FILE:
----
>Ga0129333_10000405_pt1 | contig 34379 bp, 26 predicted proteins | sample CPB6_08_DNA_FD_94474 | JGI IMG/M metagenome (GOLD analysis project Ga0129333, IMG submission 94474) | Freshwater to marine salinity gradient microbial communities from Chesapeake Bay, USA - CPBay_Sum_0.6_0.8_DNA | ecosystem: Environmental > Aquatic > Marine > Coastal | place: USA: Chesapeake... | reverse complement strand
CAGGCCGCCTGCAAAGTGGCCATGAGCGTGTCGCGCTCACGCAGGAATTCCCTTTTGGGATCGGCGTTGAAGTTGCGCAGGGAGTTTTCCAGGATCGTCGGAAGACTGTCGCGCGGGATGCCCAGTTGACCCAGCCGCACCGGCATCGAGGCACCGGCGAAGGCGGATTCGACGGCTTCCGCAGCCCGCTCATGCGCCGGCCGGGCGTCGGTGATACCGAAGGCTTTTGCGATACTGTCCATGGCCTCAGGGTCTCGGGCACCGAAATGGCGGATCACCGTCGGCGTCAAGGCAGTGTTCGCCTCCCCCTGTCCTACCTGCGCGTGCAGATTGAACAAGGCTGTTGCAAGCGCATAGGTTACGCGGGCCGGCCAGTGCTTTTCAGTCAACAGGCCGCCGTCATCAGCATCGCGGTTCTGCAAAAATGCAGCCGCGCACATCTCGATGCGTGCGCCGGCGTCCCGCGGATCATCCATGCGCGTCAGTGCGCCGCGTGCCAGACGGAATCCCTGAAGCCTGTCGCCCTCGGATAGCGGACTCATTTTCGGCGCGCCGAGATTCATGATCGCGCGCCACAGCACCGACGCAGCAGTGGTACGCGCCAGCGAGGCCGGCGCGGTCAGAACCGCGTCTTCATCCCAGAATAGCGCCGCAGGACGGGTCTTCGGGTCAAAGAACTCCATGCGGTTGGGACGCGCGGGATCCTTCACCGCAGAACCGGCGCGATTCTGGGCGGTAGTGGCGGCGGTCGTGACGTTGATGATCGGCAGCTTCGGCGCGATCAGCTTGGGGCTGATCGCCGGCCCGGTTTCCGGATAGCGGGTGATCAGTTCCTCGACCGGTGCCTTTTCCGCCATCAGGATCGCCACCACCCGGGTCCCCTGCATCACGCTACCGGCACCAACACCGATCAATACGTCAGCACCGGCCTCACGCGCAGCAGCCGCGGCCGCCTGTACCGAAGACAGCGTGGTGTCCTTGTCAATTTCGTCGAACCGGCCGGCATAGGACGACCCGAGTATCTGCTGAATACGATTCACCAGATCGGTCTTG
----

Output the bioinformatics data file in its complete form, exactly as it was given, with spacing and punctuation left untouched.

>Ga0129333_10000405_pt1 | contig 34379 bp, 26 predicted proteins | sample CPB6_08_DNA_FD_94474 | JGI IMG/M metagenome (GOLD analysis project Ga0129333, IMG submission 94474) | Freshwater to marine salinity gradient microbial communities from Chesapeake Bay, USA - CPBay_Sum_0.6_0.8_DNA | ecosystem: Environmental > Aquatic > Marine > Coastal | place: USA: Chesapeake... | reverse complement strand
CAGGCCGCCTGCAAAGTGGCCATGAGCGTGTCGCGCTCACGCAGGAATTCCCTTTTGGGATCGGCGTTGAAGTTGCGCAGGGAGTTTTCCAGGATCGTCGGAAGACTGTCGCGCGGGATGCCCAGTTGACCCAGCCGCACCGGCATCGAGGCACCGGCGAAGGCGGATTCGACGGCTTCCGCAGCCCGCTCATGCGCCGGCCGGGCGTCGGTGATACCGAAGGCTTTTGCGATACTGTCCATGGCCTCAGGGTCTCGGGCACCGAAATGGCGGATCACCGTCGGCGTCAAGGCAGTGTTCGCCTCCCCCTGTCCTACCTGCGCGTGCAGATTGAACAAGGCTGTTGCAAGCGCATAGGTTACGCGGGCCGGCCAGTGCTTTTCAGTCAACAGGCCGCCGTCATCAGCATCGCGGTTCTGCAAAAATGCAGCCGCGCACATCTCGATGCGTGCGCCGGCGTCCCGCGGATCATCCATGCGCGTCAGTGCGCCGCGTGCCAGACGGAATCCCTGAAGCCTGTCGCCCTCGGATAGCGGACTCATTTTCGGCGCGCCGAGATTCATGATCGCGCGCCACAGCACCGACGCAGCAGTGGTACGCGCCAGCGAGGCCGGCGCGGTCAGAACCGCGTCTTCATCCCAGAATAGCGCCGCAGGACGGGTCTTCGGGTCAAAGAACTCCATGCGGTTGGGACGCGCGGGATCCTTCACCGCAGAACCGGCGCGATTCTGGGCGGTAGTGGCGGCGGTCGTGACGTTGATGATCGGCAGCTTCGGCGCGATCAGCTTGGGGCTGATCGCCGGCCCGGTTTCCGGATAGCGGGTGATCAGTTCCTCGACCGGTGCCTTTTCCGCCATCAGGATCGCCACCACCCGGGTCCCCTGCATCACGCTACCGGCACCAACACCGATCAATACGTCAGCACCGGCCTCACGCGCAGCAGCCGCGGCCGCCTGTACCGAAGACAGCGTGGTGTCCTTGTCAATTTCGTCGAACCGGCCGGCATAGGACGACCCGAGTATCTGCTGAATACGATTCACCAGATCGGTCTTG